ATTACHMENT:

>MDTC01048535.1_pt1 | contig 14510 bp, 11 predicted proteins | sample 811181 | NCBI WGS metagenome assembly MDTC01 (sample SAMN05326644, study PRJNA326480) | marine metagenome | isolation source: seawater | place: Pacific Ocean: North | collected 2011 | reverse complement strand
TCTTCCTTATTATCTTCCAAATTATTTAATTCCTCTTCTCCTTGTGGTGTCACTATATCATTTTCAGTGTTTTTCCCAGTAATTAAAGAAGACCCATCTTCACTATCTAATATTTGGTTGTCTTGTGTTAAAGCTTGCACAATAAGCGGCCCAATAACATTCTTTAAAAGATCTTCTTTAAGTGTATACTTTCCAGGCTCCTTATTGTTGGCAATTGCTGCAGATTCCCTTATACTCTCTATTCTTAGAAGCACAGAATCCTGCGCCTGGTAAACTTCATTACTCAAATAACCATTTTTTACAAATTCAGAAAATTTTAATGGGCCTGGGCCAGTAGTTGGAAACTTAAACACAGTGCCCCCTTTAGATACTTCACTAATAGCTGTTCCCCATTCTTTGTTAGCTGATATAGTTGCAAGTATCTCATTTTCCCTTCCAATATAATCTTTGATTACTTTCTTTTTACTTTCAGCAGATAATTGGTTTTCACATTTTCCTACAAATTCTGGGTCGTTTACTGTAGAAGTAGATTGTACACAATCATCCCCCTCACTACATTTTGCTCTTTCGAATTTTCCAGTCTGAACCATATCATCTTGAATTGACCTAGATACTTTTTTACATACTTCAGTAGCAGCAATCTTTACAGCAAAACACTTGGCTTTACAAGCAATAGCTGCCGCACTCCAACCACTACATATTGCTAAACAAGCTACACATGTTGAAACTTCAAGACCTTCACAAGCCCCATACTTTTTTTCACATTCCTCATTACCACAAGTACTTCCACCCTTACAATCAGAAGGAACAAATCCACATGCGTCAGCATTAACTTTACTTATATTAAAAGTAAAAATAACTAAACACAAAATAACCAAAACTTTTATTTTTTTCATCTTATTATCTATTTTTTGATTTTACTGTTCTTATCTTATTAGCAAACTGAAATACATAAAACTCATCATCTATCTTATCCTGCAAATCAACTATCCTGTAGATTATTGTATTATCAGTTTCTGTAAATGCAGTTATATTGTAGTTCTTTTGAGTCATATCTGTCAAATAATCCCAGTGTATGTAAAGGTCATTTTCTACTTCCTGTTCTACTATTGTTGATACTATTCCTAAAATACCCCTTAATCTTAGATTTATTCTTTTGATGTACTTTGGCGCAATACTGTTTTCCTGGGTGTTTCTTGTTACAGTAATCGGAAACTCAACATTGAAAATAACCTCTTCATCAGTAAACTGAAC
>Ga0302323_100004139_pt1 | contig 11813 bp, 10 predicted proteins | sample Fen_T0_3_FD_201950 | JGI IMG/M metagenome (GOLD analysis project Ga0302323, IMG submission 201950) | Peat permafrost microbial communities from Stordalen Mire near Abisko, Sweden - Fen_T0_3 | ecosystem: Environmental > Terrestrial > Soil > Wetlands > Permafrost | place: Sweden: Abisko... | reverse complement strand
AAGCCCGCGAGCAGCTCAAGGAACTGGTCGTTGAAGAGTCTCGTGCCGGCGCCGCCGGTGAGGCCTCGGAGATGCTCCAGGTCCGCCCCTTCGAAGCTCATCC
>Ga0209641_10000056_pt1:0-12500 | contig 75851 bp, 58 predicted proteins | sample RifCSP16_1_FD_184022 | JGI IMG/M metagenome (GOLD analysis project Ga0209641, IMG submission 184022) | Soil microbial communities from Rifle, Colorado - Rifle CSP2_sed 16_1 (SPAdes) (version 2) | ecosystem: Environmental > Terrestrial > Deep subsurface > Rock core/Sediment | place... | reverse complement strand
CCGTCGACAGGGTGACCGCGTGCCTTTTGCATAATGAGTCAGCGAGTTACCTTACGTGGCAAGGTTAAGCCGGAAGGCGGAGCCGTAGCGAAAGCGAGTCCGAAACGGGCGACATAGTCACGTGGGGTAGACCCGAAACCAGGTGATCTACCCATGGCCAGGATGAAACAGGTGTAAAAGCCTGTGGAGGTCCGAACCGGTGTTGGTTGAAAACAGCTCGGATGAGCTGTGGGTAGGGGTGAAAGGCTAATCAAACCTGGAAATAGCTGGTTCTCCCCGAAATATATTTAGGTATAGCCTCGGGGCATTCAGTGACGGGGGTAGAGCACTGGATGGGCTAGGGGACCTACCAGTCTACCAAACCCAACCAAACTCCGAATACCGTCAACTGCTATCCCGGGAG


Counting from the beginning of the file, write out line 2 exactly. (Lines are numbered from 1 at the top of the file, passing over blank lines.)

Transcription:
TCTTCCTTATTATCTTCCAAATTATTTAATTCCTCTTCTCCTTGTGGTGTCACTATATCATTTTCAGTGTTTTTCCCAGTAATTAAAGAAGACCCATCTTCACTATCTAATATTTGGTTGTCTTGTGTTAAAGCTTGCACAATAAGCGGCCCAATAACATTCTTTAAAAGATCTTCTTTAAGTGTATACTTTCCAGGCTCCTTATTGTTGGCAATTGCTGCAGATTCCCTTATACTCTCTATTCTTAGAAGCACAGAATCCTGCGCCTGGTAAACTTCATTACTCAAATAACCATTTTTTACAAATTCAGAAAATTTTAATGGGCCTGGGCCAGTAGTTGGAAACTTAAACACAGTGCCCCCTTTAGATACTTCACTAATAGCTGTTCCCCATTCTTTGTTAGCTGATATAGTTGCAAGTATCTCATTTTCCCTTCCAATATAATCTTTGATTACTTTCTTTTTACTTTCAGCAGATAATTGGTTTTCACATTTTCCTACAAATTCTGGGTCGTTTACTGTAGAAGTAGATTGTACACAATCATCCCCCTCACTACATTTTGCTCTTTCGAATTTTCCAGTCTGAACCATATCATCTTGAATTGACCTAGATACTTTTTTACATACTTCAGTAGCAGCAATCTTTACAGCAAAACACTTGGCTTTACAAGCAATAGCTGCCGCACTCCAACCACTACATATTGCTAAACAAGCTACACATGTTGAAACTTCAAGACCTTCACAAGCCCCATACTTTTTTTCACATTCCTCATTACCACAAGTACTTCCACCCTTACAATCAGAAGGAACAAATCCACATGCGTCAGCATTAACTTTACTTATATTAAAAGTAAAAATAACTAAACACAAAATAACCAAAACTTTTATTTTTTTCATCTTATTATCTATTTTTTGATTTTACTGTTCTTATCTTATTAGCAAACTGAAATACATAAAACTCATCATCTATCTTATCCTGCAAATCAACTATCCTGTAGATTATTGTATTATCAGTTTCTGTAAATGCAGTTATATTGTAGTTCTTTTGAGTCATATCTGTCAAATAATCCCAGTGTATGTAAAGGTCATTTTCTACTTCCTGTTCTACTATTGTTGATACTATTCCTAAAATACCCCTTAATCTTAGATTTATTCTTTTGATGTACTTTGGCGCAATACTGTTTTCCTGGGTGTTTCTTGTTACAGTAATCGGAAACTCAACATTGAAAATAACCTCTTCATCAGTAAACTGAAC